Robert Dean Smith is a very experienced exponent of the three tenor songs in this work and he is in notably better voice here than on Jurowski’s recent version of this work. He delivers an especially thrilling account of ‘Das Trinklied von Jammer der Erde’ seemingly unfazed by Fischer’s urgent driving tempo while in ‘Von der Jugend’ he conveys an appropriate lightness and sense of joy. His ringing Heldentenor is used with much flexibility in ‘Das Trunkene in Frühling’ and the sensitivity with which his voice caresses the meditative passage beginning with the line ‘Ein Vogel singt im Baum’ demonstrates his keen understanding of the text.

Fischer’s chosen soloist for the three songs allotted to the alto is the mezzo-soprano Gerhild Romberger who like Robert Dean Smith is a sought after interpreter of Mahler. She can already be heard on a CD of ‘Das Lied von der Erde’ on the MDG label and also on two recordings of the composer’s 3rd Symphony (Fischer and Haitink). There is no doubt that Romberger possesses a spectacularly beautiful and creamy voice, one that is secure across its full range and, in contrast with many of the contraltos who have essayed this piece on disc, Romberger’s voice has a light, pure timbre. Her diction and intonation in all three songs is impeccable, and she never produces an ugly sound. There is, however, for this listener at least, a problem. Her poised intimate singing lacks a degree of emotional involvement with the texts while its cool detachment is surely the last thing required in these songs. All too often I found myself marvelling at the subtle colouring and lucidity of the orchestral part rather than the expressive poetry Romberger was attempting to communicate, and by the end I was full of admiration for the beauty and technical accomplishment of her singing but left unmoved by it. Others may well feel differently in which case this recording could well be a top choice for them.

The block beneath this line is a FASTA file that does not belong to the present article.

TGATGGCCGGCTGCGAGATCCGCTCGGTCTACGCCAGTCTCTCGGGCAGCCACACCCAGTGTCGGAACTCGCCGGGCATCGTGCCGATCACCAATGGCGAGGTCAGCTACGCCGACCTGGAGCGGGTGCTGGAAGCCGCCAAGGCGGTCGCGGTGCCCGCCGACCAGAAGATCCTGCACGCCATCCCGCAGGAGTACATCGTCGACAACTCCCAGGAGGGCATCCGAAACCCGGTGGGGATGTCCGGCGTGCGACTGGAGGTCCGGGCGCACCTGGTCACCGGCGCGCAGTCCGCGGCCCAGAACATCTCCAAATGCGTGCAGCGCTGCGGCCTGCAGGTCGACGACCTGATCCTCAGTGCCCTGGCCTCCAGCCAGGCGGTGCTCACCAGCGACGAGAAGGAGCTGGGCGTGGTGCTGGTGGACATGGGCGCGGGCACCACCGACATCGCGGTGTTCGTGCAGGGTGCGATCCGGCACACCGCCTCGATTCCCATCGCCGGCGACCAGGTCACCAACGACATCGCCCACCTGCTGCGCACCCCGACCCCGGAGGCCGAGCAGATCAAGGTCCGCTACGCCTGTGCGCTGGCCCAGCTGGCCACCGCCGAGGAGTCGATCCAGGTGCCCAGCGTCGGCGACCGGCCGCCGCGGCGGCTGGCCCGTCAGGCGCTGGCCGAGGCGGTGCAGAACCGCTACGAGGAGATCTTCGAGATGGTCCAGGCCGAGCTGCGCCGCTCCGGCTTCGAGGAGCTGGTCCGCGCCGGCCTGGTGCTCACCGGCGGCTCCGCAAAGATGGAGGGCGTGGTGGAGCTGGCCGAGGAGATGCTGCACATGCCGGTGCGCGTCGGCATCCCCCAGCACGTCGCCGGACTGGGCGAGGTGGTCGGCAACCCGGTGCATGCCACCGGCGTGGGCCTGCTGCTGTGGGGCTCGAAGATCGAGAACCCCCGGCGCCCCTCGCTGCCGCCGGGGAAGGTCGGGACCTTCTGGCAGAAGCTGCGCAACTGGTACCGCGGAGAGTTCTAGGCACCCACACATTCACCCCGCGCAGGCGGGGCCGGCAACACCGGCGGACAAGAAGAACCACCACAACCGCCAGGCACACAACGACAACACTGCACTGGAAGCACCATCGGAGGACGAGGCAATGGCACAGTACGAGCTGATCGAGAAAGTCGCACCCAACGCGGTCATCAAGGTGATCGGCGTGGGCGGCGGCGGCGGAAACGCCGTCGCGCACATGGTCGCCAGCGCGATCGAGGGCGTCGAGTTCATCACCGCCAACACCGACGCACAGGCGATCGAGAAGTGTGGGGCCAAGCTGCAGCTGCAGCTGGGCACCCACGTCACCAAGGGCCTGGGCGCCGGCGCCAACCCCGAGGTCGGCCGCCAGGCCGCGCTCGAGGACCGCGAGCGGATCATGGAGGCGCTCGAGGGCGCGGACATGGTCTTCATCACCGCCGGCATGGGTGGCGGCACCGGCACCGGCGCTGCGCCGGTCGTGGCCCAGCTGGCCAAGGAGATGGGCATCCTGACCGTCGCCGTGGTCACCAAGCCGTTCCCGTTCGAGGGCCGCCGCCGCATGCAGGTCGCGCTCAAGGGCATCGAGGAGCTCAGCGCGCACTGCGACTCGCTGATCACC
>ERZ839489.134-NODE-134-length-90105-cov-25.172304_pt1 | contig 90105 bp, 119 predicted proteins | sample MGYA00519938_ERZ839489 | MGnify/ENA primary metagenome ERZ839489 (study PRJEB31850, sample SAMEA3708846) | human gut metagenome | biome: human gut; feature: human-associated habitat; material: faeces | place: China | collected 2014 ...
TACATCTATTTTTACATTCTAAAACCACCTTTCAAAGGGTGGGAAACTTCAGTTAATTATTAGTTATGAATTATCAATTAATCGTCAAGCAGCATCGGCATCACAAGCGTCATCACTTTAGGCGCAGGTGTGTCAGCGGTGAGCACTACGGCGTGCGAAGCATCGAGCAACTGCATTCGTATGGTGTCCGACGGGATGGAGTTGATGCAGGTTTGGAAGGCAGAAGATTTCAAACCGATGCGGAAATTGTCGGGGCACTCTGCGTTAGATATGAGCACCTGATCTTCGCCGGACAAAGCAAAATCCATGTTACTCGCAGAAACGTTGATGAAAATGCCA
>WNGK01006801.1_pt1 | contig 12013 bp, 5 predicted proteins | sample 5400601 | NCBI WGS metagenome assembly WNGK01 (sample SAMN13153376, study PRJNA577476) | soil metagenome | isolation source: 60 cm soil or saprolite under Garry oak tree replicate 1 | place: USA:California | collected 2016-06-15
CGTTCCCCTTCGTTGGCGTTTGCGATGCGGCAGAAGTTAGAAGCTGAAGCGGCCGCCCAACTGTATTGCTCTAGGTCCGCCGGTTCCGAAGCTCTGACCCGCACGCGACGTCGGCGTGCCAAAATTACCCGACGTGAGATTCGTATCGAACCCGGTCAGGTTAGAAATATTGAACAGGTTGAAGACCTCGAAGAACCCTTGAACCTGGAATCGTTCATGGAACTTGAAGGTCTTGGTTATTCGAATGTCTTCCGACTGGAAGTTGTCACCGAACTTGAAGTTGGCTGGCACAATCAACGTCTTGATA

This multichannel (5.0 DSD 256) studio recording of ‘Das Lied von der Erde’ was made during March 2017 in the orchestra’s usual venue of the Palace of Arts, Budapest, by the Channel Classics team of Jared Sacks (Producer and recording engineer) ably assisted by Tom Caufield and Tom Peters. Even when judged by the state-of-the-art audio quality achieved on the earlier issues the sound here is exemplary; natural, detailed and clear, but never clinical.

The liner booklet provides full texts and translation of the settings (German/English) and concise notes on the work by Clemens Romijn.

There are a number of deeply satisfying recordings of this work to which this one may be confidently added.

Copyright © 2020 Graham Williams and HRAudio.net

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Comment by SteelyTom - August 27, 2020 (1 of 2)

Thanks for both Das Lied reviews, which remind me that performing the work is a bit like gymnastics- you'd better stick the landing.

Comment by Paul Hannah - August 29, 2020 (2 of 2)

I have been a lover of Fischer and his orchestra from their establishment and have purchased all of his SACDs

However I think I will give this one a miss............Sadly he simply does not measure up to Klemperer or Bernsteins efforts